There’s a new option in the world of shoulder replacement implants. While stemless implants have been available in Europe for about ten years, that technology has finally made its way to the US. New implants take many years to get to market due to the testing required as part of the FDA testing process. Now that the implants are fully approved, they will soon be widely available.
In a typical shoulder replacement, the implant has a stem that extends down the center of the humerus (upper arm bone), which is hollow. That stem is adhered to the bone to help hold the replacement joint in place.
For many years, a cap or resurfacing device has been available for certain uses, but the caps were not well fixed to the bone. Thus, they could become loose over time and eventually need to be replaced with a traditional stemmed implant.
The new stemless implants do include fixation but without the stem reaching down the bone. The traditional stemmed implants will still be used for most shoulder replacements, but the stemless implants offer a new option for specific situations where they might offer an advantage over the traditional stemmed implant.
Potential need for future revisions
One of the biggest anticipated benefits of stemless implants is for younger patients who need a shoulder replacement because of the increased risk that they may need a revision surgery in the future. For patients under the age of 50 who undergo a shoulder replacement, it’s more likely that the implanted device won’t last their lifetime than in patients who are 65 or better at the time of the first replacement surgery.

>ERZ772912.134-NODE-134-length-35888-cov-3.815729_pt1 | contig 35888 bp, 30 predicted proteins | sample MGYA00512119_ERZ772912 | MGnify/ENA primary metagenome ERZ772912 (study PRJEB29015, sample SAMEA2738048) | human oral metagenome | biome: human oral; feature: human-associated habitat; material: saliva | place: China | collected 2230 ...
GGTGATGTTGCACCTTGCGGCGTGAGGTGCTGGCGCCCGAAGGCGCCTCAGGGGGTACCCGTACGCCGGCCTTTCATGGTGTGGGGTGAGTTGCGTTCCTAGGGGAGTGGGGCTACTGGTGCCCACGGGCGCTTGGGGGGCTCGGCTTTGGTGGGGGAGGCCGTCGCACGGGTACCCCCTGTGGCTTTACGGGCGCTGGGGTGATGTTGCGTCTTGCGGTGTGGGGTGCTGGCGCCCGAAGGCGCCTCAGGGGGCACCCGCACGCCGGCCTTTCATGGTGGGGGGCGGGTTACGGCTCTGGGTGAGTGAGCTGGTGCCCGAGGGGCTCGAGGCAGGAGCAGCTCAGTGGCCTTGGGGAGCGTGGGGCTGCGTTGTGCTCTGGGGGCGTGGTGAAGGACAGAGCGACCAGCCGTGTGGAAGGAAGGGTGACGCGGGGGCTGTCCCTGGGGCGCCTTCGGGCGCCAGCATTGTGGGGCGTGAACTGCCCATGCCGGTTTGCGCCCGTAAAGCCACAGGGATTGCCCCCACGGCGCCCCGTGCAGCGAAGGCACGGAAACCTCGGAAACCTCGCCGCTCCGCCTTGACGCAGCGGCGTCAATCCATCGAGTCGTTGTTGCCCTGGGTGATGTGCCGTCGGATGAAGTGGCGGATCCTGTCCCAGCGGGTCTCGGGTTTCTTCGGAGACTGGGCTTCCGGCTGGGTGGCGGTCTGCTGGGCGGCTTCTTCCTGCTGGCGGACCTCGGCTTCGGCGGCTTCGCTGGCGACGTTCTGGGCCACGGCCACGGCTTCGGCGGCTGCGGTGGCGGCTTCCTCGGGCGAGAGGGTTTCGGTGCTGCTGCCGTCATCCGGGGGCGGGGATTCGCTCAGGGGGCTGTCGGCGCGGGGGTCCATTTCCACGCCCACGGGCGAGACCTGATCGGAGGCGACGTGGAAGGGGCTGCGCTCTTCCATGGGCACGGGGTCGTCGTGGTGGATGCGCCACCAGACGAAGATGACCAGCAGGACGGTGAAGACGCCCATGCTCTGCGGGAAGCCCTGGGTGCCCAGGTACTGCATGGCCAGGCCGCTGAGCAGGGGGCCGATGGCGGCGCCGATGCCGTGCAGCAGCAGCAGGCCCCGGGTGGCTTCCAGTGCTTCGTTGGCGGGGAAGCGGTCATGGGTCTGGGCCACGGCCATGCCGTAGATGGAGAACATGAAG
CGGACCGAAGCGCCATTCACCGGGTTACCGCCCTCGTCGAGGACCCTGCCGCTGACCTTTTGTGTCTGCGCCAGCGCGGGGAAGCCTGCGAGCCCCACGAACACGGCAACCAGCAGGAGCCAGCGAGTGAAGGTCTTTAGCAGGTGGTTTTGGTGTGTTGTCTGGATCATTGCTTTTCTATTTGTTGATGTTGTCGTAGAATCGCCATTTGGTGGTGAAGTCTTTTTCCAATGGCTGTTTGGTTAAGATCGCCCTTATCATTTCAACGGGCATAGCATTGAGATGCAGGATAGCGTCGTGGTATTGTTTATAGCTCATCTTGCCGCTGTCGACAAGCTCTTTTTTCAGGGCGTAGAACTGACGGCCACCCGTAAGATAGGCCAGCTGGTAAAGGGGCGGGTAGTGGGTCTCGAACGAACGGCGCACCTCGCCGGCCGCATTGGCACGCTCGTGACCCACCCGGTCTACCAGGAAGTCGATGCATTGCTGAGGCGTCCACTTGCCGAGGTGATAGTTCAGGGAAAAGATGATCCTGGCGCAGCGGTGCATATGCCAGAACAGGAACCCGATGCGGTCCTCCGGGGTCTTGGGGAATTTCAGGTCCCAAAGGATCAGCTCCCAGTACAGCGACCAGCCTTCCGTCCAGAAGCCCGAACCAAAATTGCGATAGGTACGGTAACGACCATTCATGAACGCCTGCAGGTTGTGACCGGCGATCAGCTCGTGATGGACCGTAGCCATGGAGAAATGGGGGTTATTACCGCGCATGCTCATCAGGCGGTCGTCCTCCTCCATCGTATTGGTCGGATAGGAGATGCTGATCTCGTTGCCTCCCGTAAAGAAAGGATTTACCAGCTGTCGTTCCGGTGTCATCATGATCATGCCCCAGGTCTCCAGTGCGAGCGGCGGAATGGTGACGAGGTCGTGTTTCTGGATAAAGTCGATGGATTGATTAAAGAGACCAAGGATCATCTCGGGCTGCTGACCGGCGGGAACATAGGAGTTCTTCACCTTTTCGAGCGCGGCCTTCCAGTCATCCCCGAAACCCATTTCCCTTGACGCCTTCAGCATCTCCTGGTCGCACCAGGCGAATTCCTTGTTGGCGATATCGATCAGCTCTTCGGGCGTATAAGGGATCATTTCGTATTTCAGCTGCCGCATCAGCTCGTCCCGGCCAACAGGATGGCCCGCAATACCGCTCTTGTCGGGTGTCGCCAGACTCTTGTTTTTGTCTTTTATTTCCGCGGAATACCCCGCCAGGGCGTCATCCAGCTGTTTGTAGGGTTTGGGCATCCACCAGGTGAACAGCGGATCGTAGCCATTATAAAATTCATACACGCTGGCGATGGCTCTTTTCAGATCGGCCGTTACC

Removing traditional stemmed implants can be a challenge and may result in fractures to the bone. The younger a patient is at the time of shoulder replacement, the more likely they will need a revision later, and stemless implants make revisions much easier if one is needed.
Past injury or fracture of the humerus
When patients have previously injured their humerus, it can create a deformity in the top of the bone and cause difficulty with placing a stemmed implant. Since stemless implants don’t reach as far into the humerus bone, it may be an option for patients with a prior fracture or other injury affecting the humerus.
Prior joint replacements
Some patients, for example patients with rheumatoid arthritis, may eventually need both a shoulder and elbow replacement. If both implants involve a stem, there is an area in the middle that is at high risk of fracture, so patients with a prior elbow replacement would be good candidates for a stemless shoulder replacement as well.
Is the new stemless implant right for you? It depends on your specific situation and the quality of your bone, as good bone quality is necessary to support the fixation of the stemless implant. Patients with significant osteoporosis or bone loss are not good candidates for these new implants and will generally be better served by a traditional stemmed implant. The stemless implant won’t replace traditional stemmed options, but rather it offers another option for use in specific situations. The surgical approach, recovery, and rehab are all similar to shoulder replacements using traditional stemmed implants.
If you need a shoulder replacement and fit any of the categories above, contact the Oklahoma Shoulder Center today to see if a stemless implant is right for you.